Yoga broke into the American scene in the late 60’s and the early 70’s and it was the hippie revolution that opened the way for the Indian gurus of yoga to have an audience in the United States. It was the hippies who radically opposed the materialistic ways of thinking and the actions of the Establishment and it was the hippies who were looking for a new way to live that embraced a more inclusive philosophy than the one held by their parents and grandparents and by the society at large. It was definitely not the class of people defined as the Establishment who were enamored by the yogis who came to the U.S., but rather it was a small number of intellectuals and a remarkably high number of hippies who embraced yoga in its early development here. Thus, it was an unlikely “marriage” that developed between the travelling Indian gurus and the disenchanted and disenfranchised youth of America. I was one of those hippies who was captured by yoga. This article will build on my last article published in SYN by stating the philosophy of yoga on which asana practice stands, by writing about the sociological phenomenon of how yoga made its way onto American soil and will end with a proposal for a Seattle area yoga collective.
Yoga stands on the principle that the innermost drive within each person comes from the same Source. The aim of the soul within each of us is to merge back into its Source, having enriched the Source by affording it the myriad experiences of life. To put this in yogic terms, it is the atman (the soul) within our innermost being that seeks to find, know, love and merge with God (Brahman), from whom the soul has come. In the journey of the soul’s many lives and incarnations as minerals, plants, animals, humans and beyond; it is the atman (our soul) who goes with us through the trials and tribulations of each life, each death and each afterlife.
Patanjali’s Yoga Sutras begins with the aphorism that the oscillations and perturbations of the mind must be quieted in order that a Higher Consciousness can be accessed. The mental discipline of quieting the lower grades of the mind and personality start us on the yogic journey. A reorientation of the mind, emotions and senses toward a Higher Consciousness develops. In turn, the receptive channels of one’s being open to a downpouring of the workings of the spiritual force and spiritual light of Higher Consciousness. As we progress, the spiritual light of higher awareness takes up residence in the higher grades of one’s nature, mind and personality and even organizes the lower grades of consciousness. Ultimately, we live in the awareness of the presence of the One and bring this forward in everything we do.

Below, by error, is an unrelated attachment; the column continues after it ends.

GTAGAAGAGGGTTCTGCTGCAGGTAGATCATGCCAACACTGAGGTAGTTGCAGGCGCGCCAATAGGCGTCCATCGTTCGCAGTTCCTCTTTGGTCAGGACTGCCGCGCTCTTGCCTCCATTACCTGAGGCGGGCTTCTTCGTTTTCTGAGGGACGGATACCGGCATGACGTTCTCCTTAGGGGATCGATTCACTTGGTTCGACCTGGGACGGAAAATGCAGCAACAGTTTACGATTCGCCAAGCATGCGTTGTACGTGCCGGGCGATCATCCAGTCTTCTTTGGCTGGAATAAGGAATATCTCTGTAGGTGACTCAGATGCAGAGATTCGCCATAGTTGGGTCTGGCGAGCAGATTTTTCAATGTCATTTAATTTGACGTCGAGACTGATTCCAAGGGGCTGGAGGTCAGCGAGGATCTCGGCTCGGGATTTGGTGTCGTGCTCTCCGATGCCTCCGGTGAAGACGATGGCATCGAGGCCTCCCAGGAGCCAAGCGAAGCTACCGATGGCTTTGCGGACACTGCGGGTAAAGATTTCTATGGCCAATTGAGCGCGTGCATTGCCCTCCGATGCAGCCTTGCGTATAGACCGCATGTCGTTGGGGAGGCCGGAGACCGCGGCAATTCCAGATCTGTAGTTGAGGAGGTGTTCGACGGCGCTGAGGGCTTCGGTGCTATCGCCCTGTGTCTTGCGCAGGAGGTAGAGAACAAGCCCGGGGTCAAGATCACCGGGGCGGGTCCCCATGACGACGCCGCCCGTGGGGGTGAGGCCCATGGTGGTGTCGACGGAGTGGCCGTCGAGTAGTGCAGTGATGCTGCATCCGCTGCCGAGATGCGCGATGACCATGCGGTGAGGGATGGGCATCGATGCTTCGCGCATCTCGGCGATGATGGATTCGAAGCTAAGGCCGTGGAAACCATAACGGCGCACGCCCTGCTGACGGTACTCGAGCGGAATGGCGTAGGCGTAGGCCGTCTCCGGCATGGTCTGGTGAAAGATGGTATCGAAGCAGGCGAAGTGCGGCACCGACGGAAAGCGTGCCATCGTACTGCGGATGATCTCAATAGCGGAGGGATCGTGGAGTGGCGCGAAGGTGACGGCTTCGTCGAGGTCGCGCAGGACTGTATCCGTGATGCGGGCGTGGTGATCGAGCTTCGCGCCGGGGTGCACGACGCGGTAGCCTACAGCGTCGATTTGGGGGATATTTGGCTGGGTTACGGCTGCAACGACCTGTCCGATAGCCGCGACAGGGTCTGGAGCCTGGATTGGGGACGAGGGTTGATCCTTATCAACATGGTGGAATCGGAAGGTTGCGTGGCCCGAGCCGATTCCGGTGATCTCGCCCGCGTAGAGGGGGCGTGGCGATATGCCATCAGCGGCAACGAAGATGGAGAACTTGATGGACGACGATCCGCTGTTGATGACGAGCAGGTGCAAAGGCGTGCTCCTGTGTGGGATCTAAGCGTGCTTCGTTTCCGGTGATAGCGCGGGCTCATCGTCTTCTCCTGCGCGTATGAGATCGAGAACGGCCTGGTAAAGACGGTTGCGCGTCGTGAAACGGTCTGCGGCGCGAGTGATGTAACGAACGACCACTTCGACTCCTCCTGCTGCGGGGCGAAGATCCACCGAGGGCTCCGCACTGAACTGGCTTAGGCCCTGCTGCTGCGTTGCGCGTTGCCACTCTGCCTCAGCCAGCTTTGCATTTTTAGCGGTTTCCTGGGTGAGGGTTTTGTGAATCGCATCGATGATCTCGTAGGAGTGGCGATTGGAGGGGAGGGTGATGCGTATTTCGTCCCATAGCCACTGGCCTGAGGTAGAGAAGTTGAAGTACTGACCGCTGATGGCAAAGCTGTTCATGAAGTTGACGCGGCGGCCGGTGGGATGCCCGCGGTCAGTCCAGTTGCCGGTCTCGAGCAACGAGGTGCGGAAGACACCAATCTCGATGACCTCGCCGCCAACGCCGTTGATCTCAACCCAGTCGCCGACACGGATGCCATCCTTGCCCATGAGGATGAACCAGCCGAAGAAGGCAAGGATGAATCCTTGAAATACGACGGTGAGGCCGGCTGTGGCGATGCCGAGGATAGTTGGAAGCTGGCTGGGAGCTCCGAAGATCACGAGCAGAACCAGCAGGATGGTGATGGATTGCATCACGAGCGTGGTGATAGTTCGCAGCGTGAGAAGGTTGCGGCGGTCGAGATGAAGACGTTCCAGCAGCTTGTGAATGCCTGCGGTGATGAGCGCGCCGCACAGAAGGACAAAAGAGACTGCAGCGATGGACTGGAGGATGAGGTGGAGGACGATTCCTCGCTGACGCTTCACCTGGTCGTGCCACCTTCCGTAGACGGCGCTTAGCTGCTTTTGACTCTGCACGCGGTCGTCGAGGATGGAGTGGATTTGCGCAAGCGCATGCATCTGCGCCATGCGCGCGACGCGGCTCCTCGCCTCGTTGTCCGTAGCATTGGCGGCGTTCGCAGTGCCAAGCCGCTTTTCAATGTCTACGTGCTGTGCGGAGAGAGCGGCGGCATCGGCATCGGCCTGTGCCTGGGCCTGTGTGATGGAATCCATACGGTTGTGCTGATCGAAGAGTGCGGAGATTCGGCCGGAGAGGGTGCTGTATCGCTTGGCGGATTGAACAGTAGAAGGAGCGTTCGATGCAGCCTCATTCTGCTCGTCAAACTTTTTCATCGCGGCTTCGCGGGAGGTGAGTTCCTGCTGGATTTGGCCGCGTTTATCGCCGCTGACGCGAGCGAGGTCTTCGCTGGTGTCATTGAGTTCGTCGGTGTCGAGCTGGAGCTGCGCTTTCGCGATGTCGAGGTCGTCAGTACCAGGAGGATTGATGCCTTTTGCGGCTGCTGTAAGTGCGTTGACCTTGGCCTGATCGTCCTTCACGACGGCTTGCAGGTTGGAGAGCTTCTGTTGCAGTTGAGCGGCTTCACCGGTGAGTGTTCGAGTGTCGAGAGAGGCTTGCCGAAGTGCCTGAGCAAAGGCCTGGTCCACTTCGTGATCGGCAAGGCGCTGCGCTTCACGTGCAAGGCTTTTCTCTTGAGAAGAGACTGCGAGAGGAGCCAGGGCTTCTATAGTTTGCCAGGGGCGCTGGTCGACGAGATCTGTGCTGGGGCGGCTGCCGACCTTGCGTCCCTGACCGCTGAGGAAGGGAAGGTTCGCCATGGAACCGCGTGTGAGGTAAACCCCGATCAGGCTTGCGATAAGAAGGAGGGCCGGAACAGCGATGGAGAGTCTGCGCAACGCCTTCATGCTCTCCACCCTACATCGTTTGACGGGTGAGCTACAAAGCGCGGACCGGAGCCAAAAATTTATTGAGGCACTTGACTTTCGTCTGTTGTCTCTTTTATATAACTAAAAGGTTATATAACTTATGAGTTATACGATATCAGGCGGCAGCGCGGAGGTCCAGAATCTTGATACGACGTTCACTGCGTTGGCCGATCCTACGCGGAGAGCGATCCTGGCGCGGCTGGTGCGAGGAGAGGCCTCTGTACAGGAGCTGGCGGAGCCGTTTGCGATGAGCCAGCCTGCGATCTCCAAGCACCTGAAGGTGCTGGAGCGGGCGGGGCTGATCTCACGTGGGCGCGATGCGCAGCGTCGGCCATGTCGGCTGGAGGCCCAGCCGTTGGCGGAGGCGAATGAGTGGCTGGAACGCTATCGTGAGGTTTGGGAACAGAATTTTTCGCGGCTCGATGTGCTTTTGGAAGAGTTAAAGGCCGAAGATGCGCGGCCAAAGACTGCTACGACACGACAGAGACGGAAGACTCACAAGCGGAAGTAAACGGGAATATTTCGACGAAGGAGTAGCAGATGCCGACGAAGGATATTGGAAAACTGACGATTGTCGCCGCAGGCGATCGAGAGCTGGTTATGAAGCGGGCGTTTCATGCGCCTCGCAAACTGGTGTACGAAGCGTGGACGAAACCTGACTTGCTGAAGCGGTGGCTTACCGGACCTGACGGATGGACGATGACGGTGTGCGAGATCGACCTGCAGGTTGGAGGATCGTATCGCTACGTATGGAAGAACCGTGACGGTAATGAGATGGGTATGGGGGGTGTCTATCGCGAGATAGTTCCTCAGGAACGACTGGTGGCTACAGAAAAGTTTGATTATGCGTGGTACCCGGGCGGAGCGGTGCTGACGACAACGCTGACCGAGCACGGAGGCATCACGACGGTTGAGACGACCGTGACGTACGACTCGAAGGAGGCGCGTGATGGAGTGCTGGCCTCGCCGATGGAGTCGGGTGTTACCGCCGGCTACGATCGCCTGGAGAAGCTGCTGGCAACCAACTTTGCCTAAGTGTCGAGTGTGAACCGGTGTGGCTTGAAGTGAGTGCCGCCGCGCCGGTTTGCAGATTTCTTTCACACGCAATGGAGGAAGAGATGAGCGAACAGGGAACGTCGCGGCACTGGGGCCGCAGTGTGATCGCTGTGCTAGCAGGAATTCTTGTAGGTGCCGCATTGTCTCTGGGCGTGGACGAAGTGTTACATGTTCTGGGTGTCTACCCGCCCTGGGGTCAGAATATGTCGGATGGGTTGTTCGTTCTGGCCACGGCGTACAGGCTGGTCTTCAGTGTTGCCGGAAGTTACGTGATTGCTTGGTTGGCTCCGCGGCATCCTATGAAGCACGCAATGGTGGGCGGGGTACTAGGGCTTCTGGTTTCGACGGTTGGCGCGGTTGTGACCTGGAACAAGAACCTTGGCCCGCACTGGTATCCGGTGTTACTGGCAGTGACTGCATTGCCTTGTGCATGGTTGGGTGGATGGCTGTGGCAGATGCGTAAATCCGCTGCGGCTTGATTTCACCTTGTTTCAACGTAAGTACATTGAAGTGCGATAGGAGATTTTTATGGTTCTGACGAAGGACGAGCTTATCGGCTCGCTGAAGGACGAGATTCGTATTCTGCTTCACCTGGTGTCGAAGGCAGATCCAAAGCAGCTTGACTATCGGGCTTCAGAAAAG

At an individual level, the great yogis have shown us that it is possible to live in a state of peace and harmony, without internal or external conflicts disrupting the overall peace of their being; with some also proving themselves to be very effective in achieving great works in the world. In bringing the yoga of works to a collective level, the dilemma that we as modern day yogis face is the need to organize and form yoga communities in the context of a rapidly changing world. Attempts to form and organize can be a holding ground for the most sacred and central yoga values that join the members. In looking at an individual, one soul passes through countless numbers of incarnations, in and out of the manifested world countless numbers of times, until the evolved soul eventually finishes its journey. In looking at a group or collective, it is the soul of the group that needs to be preserved so it can be passed onto the next generation, or the next upgrade, or the next model.